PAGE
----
Norfolk Wildlife Trust urges government to increase marine protection

Cromer shoal chalk beds.

Cromer shoal chalk beds. - Credit: Archant

Conservationists will head to Westminster today to present a 250,000-name petition calling for greater government protection of the UK's marine life.

The signatures, written on silver 'scales' and attached to a 'petition fish', will be presented to environment minister Richard Benyon at a parliamentary reception hosted by the Wildlife Trusts.

The Norfolk Wildlife Trust (NWT), which collected about 10,000 of the names, will be among the organisations hoping to highlight the risks which they believe will result from failing to designate important habitats as Marine Conservation Zones (MCZs).

The 127 sites initially recommended by stakeholder groups for the MCZ project include the Cromer Shoal Chalk Reef, which runs for 30km along the north Norfolk coast and is now thought to be the longest in Europe.

Recent underwater surveys have shown the reef to be a rich biodiversity hotspot which is home to a species of sponge that was previously unknown to science.

But the NWT was 'very disappointed' when the site was not listed among the 31 which Defra proposed for designation in December.

Brendan Joyce, chief executive of the NWT, said he hoped today's event would convince the government to designate these 31 sites as soon as possible – and set a clear timetable for the rest, including Cromer Shoal.

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'Whilst the government treads water, wildlife-rich areas in our seas continue to suffer degradation,,' he said. 'MCZs should protect the species and habitats found within them from the most damaging and degrading of activities whilst mostly allowing sustainable activity to continue.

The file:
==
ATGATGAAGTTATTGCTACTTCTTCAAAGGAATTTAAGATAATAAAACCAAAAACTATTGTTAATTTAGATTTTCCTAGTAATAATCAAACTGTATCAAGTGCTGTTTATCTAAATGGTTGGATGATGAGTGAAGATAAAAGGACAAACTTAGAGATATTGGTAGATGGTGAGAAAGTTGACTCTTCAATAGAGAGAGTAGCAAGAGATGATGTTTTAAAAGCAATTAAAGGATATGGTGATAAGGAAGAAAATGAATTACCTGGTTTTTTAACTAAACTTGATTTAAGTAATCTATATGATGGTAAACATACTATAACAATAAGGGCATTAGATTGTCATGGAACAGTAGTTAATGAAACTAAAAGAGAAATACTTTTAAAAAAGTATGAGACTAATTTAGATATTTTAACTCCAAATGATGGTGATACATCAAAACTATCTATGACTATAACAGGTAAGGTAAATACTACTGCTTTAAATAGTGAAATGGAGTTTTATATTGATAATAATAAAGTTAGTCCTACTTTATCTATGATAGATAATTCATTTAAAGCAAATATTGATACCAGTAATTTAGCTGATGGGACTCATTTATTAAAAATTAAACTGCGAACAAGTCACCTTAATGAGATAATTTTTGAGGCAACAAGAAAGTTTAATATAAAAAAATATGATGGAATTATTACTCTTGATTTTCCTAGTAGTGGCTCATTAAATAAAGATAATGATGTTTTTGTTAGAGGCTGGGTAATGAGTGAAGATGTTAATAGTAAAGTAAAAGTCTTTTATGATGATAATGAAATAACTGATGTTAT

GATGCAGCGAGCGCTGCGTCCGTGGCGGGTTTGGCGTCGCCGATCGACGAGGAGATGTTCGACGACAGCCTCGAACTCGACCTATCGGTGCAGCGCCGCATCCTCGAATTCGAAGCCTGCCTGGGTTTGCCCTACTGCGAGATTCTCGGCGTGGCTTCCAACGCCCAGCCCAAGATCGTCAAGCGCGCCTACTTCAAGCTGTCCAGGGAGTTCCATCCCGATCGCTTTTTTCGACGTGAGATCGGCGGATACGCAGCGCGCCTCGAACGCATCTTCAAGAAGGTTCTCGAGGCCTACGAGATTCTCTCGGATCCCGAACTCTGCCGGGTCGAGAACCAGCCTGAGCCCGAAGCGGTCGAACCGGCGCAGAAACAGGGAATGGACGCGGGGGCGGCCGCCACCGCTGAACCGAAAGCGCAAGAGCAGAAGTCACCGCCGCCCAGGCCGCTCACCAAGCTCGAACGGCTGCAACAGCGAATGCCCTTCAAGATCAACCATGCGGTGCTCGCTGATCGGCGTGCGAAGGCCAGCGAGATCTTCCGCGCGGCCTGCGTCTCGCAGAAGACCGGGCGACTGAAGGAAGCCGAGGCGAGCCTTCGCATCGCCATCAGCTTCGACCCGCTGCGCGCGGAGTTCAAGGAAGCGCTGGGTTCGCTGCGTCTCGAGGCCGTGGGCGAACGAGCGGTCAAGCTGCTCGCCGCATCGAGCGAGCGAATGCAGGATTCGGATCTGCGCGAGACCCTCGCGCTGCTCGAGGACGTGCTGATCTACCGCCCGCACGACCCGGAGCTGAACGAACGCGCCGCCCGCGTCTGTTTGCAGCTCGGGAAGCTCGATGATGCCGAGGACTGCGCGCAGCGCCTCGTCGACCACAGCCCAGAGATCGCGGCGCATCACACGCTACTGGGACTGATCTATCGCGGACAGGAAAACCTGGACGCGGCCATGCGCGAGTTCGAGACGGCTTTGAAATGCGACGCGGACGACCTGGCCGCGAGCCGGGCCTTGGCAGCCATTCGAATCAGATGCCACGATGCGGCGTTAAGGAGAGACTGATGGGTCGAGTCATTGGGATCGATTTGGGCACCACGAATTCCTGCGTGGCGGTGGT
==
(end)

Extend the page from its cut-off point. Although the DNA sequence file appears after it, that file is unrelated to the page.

'The network was designed to ensure that we don't end up with isolated and vulnerable sites and to ensure that the wide range of marine habitats found in UK seas are protected. Failure to designate all but a very small proportion of sites recommended by these stakeholders will mean that we lack the ecologically coherent network that our seas so badly need to recover.'

The Westminster event coincides with the publication of a new poll, commissioned by The Wildlife Trusts, which outlines public support for protecting threatened sea life.

Another new report published today, also commissioned by The Wildlife Trusts, highlights the benefits to society and the economy if the MCZ network is adopted.

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